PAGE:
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Qing Dynasty (1644-1911 AD)
During the Qing Dynasty, China was ruled by the Manchus, a tribe of foreigners from northeastern China. The reigns of the first three emperors, which lasted for 133 years, were a time of peace and prosperity for China. The Qing Dynasty adopted the form of government used during the Ming Dynasty with only minor adjustments. All positions were held jointly by one Manchu and one Chinese, with the Manchu having more power. The form of military organization that the Qing used was one of the best in the world. They organized their troops under banners, each of which was a separate unit. These fighting men were owned by the emperor, and they were incredibly loyal to him. The banner men also functioned as a talent pool from which civil bureaucrats could be chosen.
The Qing were very successful as foreign rulers in China. They maintained their domination of the Chinese while preserving their own identity. They spent their summers in their homeland of Manchuria, which was closed to the Chinese. They banned intermarriage with the Chinese, continued to speak their own language and did not make their documents available to the Chinese. They retained military strength over the Chinese by separating the duties of the Chinese troops and of the Manchu troops.
The Qing instituted changes in the dress of the Chinese. They required Chinese men to shave their heads and wear queues. They also required them to wear Manchu clothes. Chinese women were forbidden to bind their feet. This proved impossible to enforce and in 1668 the ruling was withdrawn.
The period of peace that followed the ascension of the Qing Dynasty allowed for growth in all areas. Public works were repaired and maintained. Taxes were very light as compared to previous dynasties, and if famine struck, taxes were reduced even further. Commerce and international trade grew. This peace allowed for a revival of arts and learning
Porcelain production continued to be important and new colors, such as shades of green, and compositions of black and yellow, were developed. A dark blue and brilliant red were also used. Painting was important, and for the first time European influences were seen. For the first time, European missionaries were allowed into China and influenced Chinese ideas about science.
During the reign of Qianglong, the borders of China were expanded to their greatest extent ever. His reign was the time of the greatest prosperity during the Qing Dynasty. But, there were also signs of internal problems. Popular uprisings occurred and though the government succeeded in suppressing the uprisings, they did not alleviate the impoverishment that had led to them.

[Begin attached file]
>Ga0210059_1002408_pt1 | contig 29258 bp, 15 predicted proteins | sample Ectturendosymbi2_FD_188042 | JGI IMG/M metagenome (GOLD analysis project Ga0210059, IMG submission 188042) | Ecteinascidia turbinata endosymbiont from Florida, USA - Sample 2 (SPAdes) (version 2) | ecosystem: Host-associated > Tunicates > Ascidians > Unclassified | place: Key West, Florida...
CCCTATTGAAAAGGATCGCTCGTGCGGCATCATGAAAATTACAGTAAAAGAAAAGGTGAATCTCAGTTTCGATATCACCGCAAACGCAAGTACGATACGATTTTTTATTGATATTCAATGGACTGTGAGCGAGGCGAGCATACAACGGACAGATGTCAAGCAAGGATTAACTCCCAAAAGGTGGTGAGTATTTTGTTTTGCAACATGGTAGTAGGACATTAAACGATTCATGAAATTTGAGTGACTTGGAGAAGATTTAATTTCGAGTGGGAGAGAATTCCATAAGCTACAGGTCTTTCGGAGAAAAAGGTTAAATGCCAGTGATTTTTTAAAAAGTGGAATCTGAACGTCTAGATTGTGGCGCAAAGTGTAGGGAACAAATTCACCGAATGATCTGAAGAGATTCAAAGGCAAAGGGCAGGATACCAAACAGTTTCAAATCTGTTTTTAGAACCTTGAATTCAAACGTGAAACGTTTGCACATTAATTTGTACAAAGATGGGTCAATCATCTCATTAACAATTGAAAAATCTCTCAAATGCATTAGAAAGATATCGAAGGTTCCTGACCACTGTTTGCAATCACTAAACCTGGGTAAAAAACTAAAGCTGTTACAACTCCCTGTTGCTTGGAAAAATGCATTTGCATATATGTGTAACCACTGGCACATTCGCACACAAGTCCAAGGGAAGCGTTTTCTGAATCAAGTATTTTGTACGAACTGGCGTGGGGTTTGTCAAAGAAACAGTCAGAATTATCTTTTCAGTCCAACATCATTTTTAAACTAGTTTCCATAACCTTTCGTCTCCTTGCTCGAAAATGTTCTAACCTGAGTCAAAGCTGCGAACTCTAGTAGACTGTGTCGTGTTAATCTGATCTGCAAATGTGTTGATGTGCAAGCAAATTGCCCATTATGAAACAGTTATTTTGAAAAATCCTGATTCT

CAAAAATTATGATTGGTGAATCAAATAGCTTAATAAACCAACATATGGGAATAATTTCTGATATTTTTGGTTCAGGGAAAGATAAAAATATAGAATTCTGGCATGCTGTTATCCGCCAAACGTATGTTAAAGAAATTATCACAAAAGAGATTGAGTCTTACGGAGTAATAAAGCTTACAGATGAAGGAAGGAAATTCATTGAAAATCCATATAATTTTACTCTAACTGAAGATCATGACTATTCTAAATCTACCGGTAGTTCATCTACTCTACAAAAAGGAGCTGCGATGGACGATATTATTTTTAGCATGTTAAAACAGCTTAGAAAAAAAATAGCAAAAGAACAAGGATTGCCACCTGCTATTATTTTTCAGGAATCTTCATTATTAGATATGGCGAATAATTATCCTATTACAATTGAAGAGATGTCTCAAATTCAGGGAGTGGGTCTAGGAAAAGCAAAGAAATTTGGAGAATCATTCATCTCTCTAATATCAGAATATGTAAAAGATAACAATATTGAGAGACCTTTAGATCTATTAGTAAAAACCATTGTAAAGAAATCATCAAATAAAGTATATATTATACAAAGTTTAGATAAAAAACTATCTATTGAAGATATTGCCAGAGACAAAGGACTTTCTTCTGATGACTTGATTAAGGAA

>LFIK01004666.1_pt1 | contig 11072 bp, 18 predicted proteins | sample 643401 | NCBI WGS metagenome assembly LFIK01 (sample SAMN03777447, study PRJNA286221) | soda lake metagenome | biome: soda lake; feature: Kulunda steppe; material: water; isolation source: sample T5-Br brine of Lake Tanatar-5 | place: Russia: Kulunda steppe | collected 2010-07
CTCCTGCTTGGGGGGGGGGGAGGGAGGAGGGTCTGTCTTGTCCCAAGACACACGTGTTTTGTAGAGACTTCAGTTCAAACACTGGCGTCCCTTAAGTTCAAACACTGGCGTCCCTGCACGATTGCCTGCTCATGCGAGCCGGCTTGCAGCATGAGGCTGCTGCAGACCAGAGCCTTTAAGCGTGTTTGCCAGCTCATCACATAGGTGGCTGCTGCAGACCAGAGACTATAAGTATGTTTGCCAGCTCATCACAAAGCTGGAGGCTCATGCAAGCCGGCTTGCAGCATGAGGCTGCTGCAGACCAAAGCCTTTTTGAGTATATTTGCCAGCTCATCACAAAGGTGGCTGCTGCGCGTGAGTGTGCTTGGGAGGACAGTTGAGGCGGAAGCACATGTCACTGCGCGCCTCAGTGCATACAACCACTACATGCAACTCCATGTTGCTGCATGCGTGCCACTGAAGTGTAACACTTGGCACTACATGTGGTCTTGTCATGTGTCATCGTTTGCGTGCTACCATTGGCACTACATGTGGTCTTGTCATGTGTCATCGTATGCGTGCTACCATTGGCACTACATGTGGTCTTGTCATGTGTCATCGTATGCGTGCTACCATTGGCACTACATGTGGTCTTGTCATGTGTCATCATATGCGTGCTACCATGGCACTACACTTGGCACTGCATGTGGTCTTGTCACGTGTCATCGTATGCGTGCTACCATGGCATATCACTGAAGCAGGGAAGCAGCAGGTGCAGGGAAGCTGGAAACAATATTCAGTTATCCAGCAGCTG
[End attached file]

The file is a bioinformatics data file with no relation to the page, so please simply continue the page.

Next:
The influence of the west was also felt for the first time in China. Great Britain especially was interested in trading with China for silk and tea. However, the British did not have anything to import to China until they began importing opium. This was devastating to China. Many Chinese became addicted to opium, and land that had previously been used for food began to be used to produce opium. Also, a large amount of Chinese money left the country in payment for the opium. Finally, in 1839 the opium trade was abolished. This set off a war with Great Britain that came to be known as the Opium Wars, and in 1842 China was forced to sign a treaty in which Great Britain received Hong Kong, and ports were opened to European trade.
Internal rebellions further weakened China. The T'ai P'ing rebellion is one of the most famous. Other uprisings and problems caused by internal rebellion were further intensified by Japanese aggression. Russia too began to come into contact with China and treaties were signed which defined the China/Russia border and allowed for trade.
While these struggles were occurring, the emperors became younger and younger and the government was in the hands of empresses and other advisors. The empress who held the most power was Tzu Hsi. She was uneducated and opposed to any type of reform or modernization that might have helped China economically and politically. Reformers who felt that China had to change were executed. Tzu Hsi had the former emperor executed, and the next day she too died, albeit of natural causes. However, before her death she placed a two year old on the throne. This further weakened the government and strengthened the revolutionaries. Nineteen-eleven marked the end of the Qing Dynasty.
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